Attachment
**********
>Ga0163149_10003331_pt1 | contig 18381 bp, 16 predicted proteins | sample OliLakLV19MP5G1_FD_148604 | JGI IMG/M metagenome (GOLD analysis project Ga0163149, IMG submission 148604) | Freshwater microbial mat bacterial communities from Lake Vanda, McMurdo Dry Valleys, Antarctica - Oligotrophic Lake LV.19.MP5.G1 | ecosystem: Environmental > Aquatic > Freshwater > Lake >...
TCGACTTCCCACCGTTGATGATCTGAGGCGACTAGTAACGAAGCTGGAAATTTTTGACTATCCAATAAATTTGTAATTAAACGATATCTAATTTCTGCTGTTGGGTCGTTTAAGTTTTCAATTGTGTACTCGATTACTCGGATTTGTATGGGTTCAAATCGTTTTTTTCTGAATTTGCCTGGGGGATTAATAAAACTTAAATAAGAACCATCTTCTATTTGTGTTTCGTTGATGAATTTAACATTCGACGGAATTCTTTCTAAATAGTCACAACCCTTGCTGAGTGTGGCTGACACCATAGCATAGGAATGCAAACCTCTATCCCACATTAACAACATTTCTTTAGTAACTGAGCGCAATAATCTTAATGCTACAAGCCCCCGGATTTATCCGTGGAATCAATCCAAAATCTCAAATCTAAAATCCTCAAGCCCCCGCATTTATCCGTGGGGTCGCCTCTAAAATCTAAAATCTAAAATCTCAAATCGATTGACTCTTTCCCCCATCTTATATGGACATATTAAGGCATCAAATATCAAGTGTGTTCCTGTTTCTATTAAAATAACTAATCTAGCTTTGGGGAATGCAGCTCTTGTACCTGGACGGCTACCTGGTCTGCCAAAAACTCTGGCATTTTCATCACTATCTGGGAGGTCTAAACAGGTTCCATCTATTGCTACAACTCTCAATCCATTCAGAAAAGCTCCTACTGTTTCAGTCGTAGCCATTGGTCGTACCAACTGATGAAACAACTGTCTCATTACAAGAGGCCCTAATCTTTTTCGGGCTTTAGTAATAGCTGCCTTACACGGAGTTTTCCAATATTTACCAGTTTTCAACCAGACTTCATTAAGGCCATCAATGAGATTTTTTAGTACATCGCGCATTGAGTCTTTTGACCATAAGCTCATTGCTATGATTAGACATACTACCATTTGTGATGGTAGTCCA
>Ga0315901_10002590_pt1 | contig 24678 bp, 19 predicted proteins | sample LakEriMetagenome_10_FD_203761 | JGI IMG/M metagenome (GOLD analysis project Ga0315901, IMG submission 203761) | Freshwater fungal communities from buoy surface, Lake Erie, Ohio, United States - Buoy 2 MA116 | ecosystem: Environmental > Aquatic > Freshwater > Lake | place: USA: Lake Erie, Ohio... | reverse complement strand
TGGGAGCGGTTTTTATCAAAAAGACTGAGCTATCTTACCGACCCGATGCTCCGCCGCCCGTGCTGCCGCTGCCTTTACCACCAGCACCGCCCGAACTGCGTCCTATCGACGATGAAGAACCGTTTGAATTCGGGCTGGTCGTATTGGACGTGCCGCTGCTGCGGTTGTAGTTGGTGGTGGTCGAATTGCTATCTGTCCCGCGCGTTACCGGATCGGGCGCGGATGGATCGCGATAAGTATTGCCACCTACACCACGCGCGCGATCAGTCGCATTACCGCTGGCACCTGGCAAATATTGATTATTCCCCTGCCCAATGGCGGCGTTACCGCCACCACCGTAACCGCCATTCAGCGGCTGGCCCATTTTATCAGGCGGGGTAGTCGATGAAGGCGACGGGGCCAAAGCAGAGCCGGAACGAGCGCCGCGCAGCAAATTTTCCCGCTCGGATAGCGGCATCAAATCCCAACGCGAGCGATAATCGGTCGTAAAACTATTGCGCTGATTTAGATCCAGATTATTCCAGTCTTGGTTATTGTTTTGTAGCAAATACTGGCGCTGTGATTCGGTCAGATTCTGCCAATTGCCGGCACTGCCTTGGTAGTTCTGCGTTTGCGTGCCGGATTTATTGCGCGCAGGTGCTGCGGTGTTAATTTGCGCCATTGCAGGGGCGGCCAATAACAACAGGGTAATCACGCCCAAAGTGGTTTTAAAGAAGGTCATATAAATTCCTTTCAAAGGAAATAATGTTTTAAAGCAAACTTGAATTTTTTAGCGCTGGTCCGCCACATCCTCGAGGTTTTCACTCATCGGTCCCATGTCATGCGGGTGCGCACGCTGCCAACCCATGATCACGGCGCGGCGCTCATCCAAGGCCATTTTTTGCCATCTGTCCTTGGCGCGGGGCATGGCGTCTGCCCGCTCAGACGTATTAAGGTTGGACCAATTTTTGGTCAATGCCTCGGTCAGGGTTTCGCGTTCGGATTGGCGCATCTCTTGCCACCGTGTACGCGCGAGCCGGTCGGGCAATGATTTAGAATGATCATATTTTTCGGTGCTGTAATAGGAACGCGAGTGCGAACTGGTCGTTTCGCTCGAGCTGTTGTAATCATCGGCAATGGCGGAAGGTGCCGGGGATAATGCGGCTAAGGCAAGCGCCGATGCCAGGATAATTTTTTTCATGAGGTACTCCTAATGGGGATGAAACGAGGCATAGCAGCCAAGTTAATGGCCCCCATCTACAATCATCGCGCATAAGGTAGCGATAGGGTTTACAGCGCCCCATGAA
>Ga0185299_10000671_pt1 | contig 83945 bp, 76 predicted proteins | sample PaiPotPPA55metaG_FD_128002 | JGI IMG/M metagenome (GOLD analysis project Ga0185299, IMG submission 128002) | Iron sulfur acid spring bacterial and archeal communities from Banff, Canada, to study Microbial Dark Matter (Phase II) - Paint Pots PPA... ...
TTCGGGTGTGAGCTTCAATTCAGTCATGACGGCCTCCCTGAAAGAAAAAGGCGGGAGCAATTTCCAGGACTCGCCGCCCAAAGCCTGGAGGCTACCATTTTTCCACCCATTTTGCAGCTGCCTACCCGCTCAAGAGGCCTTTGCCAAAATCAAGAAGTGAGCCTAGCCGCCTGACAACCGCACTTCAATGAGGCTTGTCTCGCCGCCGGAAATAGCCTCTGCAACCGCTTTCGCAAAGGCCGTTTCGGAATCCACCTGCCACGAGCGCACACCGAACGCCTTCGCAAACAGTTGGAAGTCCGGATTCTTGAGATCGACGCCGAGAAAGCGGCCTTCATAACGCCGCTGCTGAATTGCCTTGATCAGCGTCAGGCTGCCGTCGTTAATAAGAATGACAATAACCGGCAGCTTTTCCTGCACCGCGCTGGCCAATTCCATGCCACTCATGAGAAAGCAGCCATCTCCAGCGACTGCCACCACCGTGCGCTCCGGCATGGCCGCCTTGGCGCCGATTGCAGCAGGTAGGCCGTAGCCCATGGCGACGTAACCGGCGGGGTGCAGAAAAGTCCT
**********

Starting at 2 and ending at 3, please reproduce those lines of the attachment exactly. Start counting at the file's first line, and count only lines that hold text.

TCGACTTCCCACCGTTGATGATCTGAGGCGACTAGTAACGAAGCTGGAAATTTTTGACTATCCAATAAATTTGTAATTAAACGATATCTAATTTCTGCTGTTGGGTCGTTTAAGTTTTCAATTGTGTACTCGATTACTCGGATTTGTATGGGTTCAAATCGTTTTTTTCTGAATTTGCCTGGGGGATTAATAAAACTTAAATAAGAACCATCTTCTATTTGTGTTTCGTTGATGAATTTAACATTCGACGGAATTCTTTCTAAATAGTCACAACCCTTGCTGAGTGTGGCTGACACCATAGCATAGGAATGCAAACCTCTATCCCACATTAACAACATTTCTTTAGTAACTGAGCGCAATAATCTTAATGCTACAAGCCCCCGGATTTATCCGTGGAATCAATCCAAAATCTCAAATCTAAAATCCTCAAGCCCCCGCATTTATCCGTGGGGTCGCCTCTAAAATCTAAAATCTAAAATCTCAAATCGATTGACTCTTTCCCCCATCTTATATGGACATATTAAGGCATCAAATATCAAGTGTGTTCCTGTTTCTATTAAAATAACTAATCTAGCTTTGGGGAATGCAGCTCTTGTACCTGGACGGCTACCTGGTCTGCCAAAAACTCTGGCATTTTCATCACTATCTGGGAGGTCTAAACAGGTTCCATCTATTGCTACAACTCTCAATCCATTCAGAAAAGCTCCTACTGTTTCAGTCGTAGCCATTGGTCGTACCAACTGATGAAACAACTGTCTCATTACAAGAGGCCCTAATCTTTTTCGGGCTTTAGTAATAGCTGCCTTACACGGAGTTTTCCAATATTTACCAGTTTTCAACCAGACTTCATTAAGGCCATCAATGAGATTTTTTAGTACATCGCGCATTGAGTCTTTTGACCATAAGCTCATTGCTATGATTAGACATACTACCATTTGTGATGGTAGTCCA
>Ga0315901_10002590_pt1 | contig 24678 bp, 19 predicted proteins | sample LakEriMetagenome_10_FD_203761 | JGI IMG/M metagenome (GOLD analysis project Ga0315901, IMG submission 203761) | Freshwater fungal communities from buoy surface, Lake Erie, Ohio, United States - Buoy 2 MA116 | ecosystem: Environmental > Aquatic > Freshwater > Lake | place: USA: Lake Erie, Ohio... | reverse complement strand